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BBC to begin disciplinary action after reporting debacle
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LONDON, Nov 13 (Agencies): Facing the deepest challenge to its status, prestige and self-confidence in years, the British Broadcasting Corporation reported on Tuesday that disciplinary action was beginning against unidentified news personnel linked to a scandal over reporting of child abuse that wrongly implicated a senior Conservative Party politician.

Coming only weeks after the BBC, Britain’s public broadcaster, became embroiled in a separate abuse scandal relating to longtime television host Jimmy Savile, the combined effect of the two debacles has been to plunge the organization into a bout of recrimination, public criticism and doubt over its ability to restore its image of probity and reliability.

Both episodes relate to the flagship “Newsnight” current affairs television program. The scandal has forced the resignation of George Entwistle, the BBC’s director general who acts as both editor in chief and chief executive. Two other senior executives have withdrawn temporarily from their jobs.

Additionally, a decision by the supervisory BBC Trust to award Mr. Entwistle a payoff equivalent to $750,000 — twice the contractual obligation — has drawn howls of protests from politicians, newspaper columnists and rank-and-file BBC staff members.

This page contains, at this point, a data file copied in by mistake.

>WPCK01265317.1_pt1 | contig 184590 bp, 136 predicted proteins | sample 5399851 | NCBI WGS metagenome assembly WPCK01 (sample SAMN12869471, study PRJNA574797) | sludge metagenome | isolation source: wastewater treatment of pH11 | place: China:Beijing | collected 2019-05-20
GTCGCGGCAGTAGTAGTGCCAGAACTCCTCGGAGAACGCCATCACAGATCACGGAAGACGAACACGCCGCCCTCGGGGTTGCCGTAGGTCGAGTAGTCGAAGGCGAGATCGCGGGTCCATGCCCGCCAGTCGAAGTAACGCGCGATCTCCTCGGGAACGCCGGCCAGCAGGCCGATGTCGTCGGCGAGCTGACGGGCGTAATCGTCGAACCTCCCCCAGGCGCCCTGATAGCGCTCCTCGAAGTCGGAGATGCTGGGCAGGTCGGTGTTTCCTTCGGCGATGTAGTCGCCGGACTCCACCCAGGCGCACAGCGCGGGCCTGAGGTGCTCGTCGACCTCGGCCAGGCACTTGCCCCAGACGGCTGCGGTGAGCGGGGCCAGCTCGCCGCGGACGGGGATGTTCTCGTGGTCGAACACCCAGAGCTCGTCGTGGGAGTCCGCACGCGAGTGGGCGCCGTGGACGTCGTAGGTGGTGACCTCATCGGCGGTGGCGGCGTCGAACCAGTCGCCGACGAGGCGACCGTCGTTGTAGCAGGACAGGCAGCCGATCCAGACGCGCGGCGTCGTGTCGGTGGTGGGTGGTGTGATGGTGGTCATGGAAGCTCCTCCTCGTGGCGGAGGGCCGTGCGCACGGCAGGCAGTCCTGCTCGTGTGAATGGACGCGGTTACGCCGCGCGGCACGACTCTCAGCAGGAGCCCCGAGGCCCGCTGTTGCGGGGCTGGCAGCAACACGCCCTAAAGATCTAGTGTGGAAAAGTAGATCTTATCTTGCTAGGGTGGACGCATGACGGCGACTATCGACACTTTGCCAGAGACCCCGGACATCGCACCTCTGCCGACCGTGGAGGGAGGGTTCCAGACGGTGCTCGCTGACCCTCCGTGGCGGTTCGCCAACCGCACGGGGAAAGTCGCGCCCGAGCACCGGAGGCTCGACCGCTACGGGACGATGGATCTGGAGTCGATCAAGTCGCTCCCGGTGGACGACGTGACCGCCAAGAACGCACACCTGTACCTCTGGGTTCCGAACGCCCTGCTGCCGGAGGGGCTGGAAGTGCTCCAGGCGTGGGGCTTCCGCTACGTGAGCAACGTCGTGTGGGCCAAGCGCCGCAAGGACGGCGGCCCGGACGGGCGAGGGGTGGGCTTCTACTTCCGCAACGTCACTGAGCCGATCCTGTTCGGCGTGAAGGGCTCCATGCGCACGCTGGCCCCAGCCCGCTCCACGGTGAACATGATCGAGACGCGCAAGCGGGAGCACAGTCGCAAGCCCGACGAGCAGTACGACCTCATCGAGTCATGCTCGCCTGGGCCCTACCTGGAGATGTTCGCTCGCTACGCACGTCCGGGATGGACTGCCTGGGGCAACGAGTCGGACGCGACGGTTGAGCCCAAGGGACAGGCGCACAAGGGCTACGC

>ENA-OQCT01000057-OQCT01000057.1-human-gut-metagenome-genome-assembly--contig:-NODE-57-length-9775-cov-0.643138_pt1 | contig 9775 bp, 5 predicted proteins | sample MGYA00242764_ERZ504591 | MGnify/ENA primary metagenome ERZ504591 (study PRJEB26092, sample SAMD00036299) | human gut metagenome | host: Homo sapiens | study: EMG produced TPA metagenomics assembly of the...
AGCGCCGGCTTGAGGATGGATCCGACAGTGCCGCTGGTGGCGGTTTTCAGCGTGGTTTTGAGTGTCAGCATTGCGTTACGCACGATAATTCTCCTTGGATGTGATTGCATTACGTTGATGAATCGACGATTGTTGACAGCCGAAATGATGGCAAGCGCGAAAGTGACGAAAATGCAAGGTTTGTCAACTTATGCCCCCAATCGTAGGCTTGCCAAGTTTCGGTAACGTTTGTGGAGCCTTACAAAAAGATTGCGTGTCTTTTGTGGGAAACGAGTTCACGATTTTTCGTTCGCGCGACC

The disciplinary action against the news executives followed the publication late on Monday of a report by Ken MacQuarrie, the director of BBC Scotland, into a program by “Newsnight” falsely implicating Alistair McAlpine, a former Conservative Party treasurer, in sexual abuse at a children’s home in North Wales in the 1970s and 1980s.

The report said the editorial management of “Newsnight” had already been weakened by the Savile affair a year ago in which the program canceled an investigation into sexual abuse by Mr. Savile, who died in October 2011 at age 84, and who is now accused of decades of sexual abuse involving around 300 young people, some of it on BBC premises.

After that scandal began to unfold in October, Peter Rippon, the “Newsnight” editor, withdrew from his job, leaving the “editorial leadership of the team under very considerable pressure,” the MacQuarrie report said.

“As a consequence there was ambiguity around who was taking the ultimate editorial responsibility” for the second contentious “Newsnight” report on Nov. 2, the report said, “particularly in the days leading up to the day of transmission.”

“During the editorial decision-making process, some of the basic journalistic checks were not completed,” it said in what has been taken as a damning indictment. Specifically, “identification was not confirmed by photograph,” the report said and “no right of reply was offered to the unnamed individual at the center of the allegation.”

Additionally, “There was a different understanding by the key parties about where the responsibility lay for the final editorial signoff for the story on the day.”

The BBC said the report “will be used to inform disciplinary proceedings which will begin immediately.” But, it said, “clearly we will not discuss the details of these indivual cases.”

“Newsnight” prepared its segment on child abuse in conjunction with the privately financed Bureau of Investigative Journalism, whose managing editor, Iain Overton, also resigned on Monday.